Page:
This article was co-authored with Ingrid Walker and Jules Netherland.

    Ingrid Walker is associate professor of American Studies in the School of Interdisciplinary Arts and Sciences at the University of Washington, Tacoma, where she researches and teaches about the politics of contemporary culture in the United States—particularly critical drug studies. Her research and activism focus on destigmatizing drugs and the people who use them. In her book, High: Drugs, Desire, and a Nation of Users, she examines how drug prohibition and health care have created disparate, harmful beliefs and practices regarding drug use. She discusses social biases about psychoactive drugs, from caffeine to methamphetamine in her TEDx talk, “Drugs and Desire.” Her most recent work focuses on the erasure of pleasure in drug use.



    Jules Netherland, PhD, is the Director of the Office of Academic Engagement for the Drug Policy Alliance. In that role, she advances drug policy reform by supporting scholars in doing advocacy, convening experts from a range of disciplines to inform the field, and strengthening DPA’s use of research and scholarship in developing and advancing its policy positions. Dr. Netherland previously served as the Deputy State Director of DPA’s New York Policy Office, where she was instrumental in passing two laws to legalize the use of medical marijuana in New York and advancing a number of harm reduction and public health approaches to drug policy. Prior to DPA, she worked at the New York Academy of Medicine on a range of public health research and policy projects.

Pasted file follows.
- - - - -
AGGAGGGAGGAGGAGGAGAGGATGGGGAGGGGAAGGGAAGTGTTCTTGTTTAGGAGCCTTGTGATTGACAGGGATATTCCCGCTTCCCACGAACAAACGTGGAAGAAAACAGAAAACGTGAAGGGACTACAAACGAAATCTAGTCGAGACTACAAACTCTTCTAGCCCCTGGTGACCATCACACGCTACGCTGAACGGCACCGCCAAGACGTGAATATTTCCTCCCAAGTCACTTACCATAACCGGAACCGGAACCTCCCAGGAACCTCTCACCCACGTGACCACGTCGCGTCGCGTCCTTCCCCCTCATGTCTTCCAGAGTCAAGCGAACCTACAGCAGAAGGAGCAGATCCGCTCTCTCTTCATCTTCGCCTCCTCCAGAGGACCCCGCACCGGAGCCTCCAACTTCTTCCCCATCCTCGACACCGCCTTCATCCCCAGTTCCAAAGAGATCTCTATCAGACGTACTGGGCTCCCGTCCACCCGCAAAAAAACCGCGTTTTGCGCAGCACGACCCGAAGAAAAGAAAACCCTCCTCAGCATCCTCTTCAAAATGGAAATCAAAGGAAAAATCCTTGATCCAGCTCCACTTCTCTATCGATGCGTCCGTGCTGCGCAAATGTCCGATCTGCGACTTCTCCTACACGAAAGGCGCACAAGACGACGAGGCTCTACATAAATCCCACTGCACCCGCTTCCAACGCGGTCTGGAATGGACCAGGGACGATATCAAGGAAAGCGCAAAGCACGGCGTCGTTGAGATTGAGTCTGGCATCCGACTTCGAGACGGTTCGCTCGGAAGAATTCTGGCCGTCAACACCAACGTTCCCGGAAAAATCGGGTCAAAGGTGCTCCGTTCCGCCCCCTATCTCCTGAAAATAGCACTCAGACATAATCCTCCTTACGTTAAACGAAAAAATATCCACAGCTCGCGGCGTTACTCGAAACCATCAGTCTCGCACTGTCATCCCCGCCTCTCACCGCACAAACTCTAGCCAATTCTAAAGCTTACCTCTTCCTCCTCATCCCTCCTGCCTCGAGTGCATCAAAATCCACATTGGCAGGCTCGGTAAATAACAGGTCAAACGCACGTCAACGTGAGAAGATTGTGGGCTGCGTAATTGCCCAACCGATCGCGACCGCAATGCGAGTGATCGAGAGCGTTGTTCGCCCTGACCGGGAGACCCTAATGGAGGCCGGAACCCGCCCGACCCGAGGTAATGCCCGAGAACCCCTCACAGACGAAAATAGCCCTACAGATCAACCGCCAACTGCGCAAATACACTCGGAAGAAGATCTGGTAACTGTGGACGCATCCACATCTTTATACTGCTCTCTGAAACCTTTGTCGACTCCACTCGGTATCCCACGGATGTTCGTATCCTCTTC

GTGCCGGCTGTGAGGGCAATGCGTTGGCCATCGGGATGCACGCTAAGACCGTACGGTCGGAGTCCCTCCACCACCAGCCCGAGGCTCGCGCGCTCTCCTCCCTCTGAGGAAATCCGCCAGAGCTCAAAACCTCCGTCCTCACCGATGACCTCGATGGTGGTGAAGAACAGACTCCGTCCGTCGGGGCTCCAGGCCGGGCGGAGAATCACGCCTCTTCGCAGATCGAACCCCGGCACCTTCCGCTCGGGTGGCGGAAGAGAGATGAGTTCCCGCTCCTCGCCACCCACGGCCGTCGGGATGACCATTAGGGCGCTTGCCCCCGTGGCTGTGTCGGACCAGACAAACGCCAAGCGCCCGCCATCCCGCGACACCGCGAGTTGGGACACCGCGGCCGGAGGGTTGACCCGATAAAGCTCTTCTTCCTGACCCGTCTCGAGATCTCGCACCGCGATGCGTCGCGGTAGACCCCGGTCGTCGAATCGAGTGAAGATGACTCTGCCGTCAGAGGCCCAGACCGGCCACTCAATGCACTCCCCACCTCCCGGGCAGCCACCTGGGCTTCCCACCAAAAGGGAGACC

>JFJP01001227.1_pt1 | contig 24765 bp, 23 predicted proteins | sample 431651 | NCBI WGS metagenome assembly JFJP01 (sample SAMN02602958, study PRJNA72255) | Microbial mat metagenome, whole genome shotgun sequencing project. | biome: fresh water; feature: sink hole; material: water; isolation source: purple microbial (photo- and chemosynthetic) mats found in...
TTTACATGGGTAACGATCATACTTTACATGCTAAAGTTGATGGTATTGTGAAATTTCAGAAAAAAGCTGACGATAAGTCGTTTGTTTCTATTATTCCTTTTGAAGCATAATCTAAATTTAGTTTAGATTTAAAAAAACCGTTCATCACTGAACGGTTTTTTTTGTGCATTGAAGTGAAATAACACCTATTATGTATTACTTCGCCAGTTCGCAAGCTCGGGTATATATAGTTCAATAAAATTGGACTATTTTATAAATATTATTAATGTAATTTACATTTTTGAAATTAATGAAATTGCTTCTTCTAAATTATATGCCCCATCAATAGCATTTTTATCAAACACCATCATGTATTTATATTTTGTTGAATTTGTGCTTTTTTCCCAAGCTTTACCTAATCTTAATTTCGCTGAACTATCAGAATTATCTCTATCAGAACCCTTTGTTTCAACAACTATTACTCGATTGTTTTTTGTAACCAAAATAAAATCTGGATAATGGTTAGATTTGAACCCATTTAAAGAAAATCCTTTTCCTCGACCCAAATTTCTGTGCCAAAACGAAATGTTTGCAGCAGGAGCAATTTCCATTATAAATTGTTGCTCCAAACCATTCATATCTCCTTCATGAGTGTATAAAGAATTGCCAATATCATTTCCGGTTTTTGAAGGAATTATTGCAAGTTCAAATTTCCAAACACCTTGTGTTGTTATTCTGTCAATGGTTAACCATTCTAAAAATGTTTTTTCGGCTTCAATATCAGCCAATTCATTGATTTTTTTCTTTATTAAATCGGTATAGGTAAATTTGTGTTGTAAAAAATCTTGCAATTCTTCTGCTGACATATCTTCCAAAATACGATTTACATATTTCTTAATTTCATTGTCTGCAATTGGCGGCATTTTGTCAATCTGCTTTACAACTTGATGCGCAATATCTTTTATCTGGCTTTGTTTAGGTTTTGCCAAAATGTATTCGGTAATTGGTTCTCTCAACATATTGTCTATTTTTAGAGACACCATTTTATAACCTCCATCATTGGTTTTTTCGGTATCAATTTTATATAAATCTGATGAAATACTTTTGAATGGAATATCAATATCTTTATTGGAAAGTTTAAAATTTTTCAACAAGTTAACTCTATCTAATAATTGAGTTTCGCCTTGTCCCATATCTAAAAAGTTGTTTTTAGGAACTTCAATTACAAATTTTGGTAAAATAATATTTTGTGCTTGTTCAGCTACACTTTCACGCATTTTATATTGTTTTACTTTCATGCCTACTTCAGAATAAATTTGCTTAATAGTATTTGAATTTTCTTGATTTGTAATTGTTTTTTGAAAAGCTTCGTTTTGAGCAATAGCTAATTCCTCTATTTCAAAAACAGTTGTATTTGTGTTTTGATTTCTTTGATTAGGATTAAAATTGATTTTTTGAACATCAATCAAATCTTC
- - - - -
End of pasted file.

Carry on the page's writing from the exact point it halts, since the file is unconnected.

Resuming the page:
* Drug Policy Alliance has funded The Influence Foundation, which operates Filter, through a restricted grant to support a Drug War Journalism Diversity Fellowship. Filter is an official media partner of the Reform conference organized by DPA and taking place in St. Louis in November 2019. You can register for the event here 

    Top photo by Anthony DELANOIX on Unsplash

    • Aliza is the research associate for the Office of Academic Engagement for the Drug Policy Alliance, where her role includes fielding research requests, coordinating roundtables and briefings of drug researchers and public health officials, and maintaining a database of drug scholars. Aliza has organized around prison divestment, helped plan a conference on feminist responses to the carceral state, and conducted research on the lasting power of criminal photographs and mug shots.